Heaven Sent

Todd Haynes and Julianne Moore Reopen Douglas Sirk's Melodrama Fakebook

One likely side effect: heightened expectations for his next project, a Bob Dylan movie that he describes as "an untraditional biography, where the multitude of changes that he's gone through are literalized by separate characters whose stories are being told simultaneously." He elaborates: "There's a Dylan quote that best describes it: 'You've got yesterday, today, and tomorrow all in the same room, and there's very little you can't imagine happening.' None of the characters really are him; they don't look like him. One's an 11-year-old black boy. The closest I'll come is a woman who'll play Don't Look Back-era Dylan and look the most like the real Dylan."

On the subject of what-nexts, both Moore and Haynes report that post-screening discussions have revolved around possible future scenarios for the film's heroine. "It's so funny how people want to talk about what happens after," Haynes says. Moore, who once again dons mid-century domestic drag in December's The Hours, notes, "People have told me, 'It'll be OK—the '60s are just around the corner!' " Haynes says, "Movies today have to show the cathartic articulation of what a character has learned. It's the Aristotelian thing. But these melodramas are in some respects pre-psychological. The characters are moved around by the society, and there's never a point where they master those experiences and articulate them. That burden passes to the viewer, and I think that's why people are almost possessed by it. You have to do something with what she's experienced, on her behalf, and in a way it's really moving, just to be her articulation."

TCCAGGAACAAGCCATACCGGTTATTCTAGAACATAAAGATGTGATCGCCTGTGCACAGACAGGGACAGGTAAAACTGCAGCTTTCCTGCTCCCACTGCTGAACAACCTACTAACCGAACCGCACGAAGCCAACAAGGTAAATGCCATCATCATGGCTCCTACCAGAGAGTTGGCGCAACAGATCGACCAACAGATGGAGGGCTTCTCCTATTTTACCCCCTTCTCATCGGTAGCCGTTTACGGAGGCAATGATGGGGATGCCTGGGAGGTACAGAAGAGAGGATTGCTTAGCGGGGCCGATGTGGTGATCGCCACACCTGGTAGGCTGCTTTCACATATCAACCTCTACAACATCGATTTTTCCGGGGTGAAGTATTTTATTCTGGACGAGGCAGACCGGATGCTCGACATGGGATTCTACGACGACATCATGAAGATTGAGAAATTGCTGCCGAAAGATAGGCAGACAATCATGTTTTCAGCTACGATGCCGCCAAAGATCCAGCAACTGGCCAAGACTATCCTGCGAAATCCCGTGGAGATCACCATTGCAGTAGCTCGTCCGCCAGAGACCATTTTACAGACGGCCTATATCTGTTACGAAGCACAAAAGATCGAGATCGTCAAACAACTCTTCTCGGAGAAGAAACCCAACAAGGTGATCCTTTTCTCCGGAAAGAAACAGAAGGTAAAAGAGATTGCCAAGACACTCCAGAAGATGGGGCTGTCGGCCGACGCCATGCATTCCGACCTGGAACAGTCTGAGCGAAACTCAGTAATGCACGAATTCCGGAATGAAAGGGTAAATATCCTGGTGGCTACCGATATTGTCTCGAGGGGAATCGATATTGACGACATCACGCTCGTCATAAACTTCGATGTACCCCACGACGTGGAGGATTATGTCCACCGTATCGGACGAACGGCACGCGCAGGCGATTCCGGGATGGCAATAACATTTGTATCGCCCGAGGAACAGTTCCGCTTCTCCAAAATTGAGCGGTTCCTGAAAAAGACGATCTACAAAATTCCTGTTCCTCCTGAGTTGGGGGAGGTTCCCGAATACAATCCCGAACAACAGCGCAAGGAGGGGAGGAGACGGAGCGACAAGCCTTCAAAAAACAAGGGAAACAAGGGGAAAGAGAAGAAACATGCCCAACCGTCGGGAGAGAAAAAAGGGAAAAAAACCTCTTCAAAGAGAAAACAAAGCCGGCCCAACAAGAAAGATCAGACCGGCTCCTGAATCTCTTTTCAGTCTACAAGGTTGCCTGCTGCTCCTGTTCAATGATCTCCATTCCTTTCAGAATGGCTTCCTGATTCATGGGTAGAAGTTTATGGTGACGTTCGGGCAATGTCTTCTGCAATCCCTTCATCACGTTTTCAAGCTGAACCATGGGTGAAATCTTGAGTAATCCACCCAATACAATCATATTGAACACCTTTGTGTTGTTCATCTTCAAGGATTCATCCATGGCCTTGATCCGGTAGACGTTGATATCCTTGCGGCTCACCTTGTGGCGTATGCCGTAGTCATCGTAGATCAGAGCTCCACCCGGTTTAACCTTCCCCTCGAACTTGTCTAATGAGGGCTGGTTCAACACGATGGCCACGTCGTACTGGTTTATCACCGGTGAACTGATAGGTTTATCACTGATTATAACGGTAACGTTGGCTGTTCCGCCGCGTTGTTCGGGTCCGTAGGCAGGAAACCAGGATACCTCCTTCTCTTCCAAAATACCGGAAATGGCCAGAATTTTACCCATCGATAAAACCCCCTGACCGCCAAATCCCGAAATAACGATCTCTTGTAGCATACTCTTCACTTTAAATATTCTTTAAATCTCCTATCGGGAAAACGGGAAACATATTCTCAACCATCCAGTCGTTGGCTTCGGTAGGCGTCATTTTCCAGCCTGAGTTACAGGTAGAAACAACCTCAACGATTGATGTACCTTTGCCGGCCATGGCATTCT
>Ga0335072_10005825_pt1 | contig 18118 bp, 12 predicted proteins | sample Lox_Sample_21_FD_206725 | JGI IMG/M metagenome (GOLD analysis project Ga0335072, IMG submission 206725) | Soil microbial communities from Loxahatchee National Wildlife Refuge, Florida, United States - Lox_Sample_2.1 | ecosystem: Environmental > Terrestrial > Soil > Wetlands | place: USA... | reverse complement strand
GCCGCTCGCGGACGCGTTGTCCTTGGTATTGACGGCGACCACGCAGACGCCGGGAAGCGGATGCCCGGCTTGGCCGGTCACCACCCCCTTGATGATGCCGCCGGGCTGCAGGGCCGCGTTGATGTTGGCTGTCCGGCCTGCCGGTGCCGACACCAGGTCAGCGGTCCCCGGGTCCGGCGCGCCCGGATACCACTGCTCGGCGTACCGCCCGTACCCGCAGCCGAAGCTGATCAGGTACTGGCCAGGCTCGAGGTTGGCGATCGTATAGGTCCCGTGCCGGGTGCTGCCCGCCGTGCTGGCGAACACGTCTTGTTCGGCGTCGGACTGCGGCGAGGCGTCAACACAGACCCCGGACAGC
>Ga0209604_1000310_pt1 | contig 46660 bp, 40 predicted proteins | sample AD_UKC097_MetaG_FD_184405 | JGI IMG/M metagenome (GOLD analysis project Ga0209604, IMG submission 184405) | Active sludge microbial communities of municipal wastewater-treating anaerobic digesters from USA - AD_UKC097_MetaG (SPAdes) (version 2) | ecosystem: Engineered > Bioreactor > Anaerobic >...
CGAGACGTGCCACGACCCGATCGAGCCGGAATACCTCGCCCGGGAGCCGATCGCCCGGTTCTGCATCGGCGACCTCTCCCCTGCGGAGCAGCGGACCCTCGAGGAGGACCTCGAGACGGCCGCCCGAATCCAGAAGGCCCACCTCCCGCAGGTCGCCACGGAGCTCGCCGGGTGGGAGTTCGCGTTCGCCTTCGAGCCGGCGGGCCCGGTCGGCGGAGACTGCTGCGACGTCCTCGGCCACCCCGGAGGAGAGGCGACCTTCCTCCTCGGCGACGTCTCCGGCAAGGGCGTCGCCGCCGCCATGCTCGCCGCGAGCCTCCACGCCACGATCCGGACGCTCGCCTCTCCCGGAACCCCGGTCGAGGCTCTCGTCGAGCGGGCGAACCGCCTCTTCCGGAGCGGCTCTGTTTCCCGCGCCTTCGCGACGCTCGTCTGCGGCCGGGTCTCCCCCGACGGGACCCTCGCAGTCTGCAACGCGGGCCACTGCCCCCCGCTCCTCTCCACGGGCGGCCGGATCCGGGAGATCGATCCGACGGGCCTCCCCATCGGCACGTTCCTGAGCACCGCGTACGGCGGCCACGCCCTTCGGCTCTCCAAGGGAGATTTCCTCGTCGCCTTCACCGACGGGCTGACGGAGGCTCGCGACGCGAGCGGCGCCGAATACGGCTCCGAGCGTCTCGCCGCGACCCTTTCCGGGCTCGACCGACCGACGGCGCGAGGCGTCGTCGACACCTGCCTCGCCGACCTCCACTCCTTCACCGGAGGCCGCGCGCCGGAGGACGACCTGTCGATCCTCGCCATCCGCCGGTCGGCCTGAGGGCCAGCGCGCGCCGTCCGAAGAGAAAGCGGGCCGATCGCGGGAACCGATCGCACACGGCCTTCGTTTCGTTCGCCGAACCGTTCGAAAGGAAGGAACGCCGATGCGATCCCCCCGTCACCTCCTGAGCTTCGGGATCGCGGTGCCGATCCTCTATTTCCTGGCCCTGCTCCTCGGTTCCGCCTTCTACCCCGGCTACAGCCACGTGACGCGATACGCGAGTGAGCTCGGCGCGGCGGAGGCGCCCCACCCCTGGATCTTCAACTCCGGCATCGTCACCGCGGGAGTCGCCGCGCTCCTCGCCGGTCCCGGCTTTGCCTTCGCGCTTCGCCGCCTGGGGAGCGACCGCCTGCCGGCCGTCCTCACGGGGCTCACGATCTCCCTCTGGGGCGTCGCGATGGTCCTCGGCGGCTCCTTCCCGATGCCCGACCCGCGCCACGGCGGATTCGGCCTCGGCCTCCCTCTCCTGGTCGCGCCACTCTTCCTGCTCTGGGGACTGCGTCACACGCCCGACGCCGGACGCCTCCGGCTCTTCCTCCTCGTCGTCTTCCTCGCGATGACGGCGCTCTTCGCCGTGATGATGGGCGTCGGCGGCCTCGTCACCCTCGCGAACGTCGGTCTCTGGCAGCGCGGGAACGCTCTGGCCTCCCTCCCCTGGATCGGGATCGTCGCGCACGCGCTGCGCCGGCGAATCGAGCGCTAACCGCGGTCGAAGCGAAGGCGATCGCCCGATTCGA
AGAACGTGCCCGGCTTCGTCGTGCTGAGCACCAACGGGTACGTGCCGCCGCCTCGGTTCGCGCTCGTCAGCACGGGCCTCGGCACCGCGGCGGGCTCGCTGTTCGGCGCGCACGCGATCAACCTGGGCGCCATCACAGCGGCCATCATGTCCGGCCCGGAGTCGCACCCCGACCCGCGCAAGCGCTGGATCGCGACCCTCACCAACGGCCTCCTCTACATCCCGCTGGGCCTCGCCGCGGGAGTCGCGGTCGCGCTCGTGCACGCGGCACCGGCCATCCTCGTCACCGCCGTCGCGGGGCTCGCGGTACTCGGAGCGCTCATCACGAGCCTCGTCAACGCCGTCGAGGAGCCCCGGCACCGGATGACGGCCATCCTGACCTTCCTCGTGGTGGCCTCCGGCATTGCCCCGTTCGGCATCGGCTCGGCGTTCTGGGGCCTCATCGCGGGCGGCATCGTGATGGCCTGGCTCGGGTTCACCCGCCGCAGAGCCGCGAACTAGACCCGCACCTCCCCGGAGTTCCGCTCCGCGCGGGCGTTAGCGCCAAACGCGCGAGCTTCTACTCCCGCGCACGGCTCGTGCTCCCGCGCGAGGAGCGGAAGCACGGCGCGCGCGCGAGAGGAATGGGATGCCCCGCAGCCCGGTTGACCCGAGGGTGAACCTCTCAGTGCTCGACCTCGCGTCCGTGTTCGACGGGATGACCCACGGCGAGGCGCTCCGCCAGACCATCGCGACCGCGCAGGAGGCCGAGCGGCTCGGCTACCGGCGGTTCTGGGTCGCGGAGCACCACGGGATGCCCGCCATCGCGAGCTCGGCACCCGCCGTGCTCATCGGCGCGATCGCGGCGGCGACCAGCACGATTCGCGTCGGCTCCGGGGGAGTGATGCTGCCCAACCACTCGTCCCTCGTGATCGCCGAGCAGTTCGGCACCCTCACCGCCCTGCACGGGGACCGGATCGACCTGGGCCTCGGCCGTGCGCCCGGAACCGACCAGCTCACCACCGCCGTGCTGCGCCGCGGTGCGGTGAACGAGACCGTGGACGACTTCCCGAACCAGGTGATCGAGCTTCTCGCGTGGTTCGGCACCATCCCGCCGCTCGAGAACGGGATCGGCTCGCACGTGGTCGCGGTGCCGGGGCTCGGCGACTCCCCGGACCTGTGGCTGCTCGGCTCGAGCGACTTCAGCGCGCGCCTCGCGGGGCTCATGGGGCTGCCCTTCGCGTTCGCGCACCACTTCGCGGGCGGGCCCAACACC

Artificial ingredients: Haynes and Moore cook up a Techni-color weepie.
photo: Ted Soqui
Artificial ingredients: Haynes and Moore cook up a Techni-color weepie.

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J. Hoberman's review of Far From Heaven

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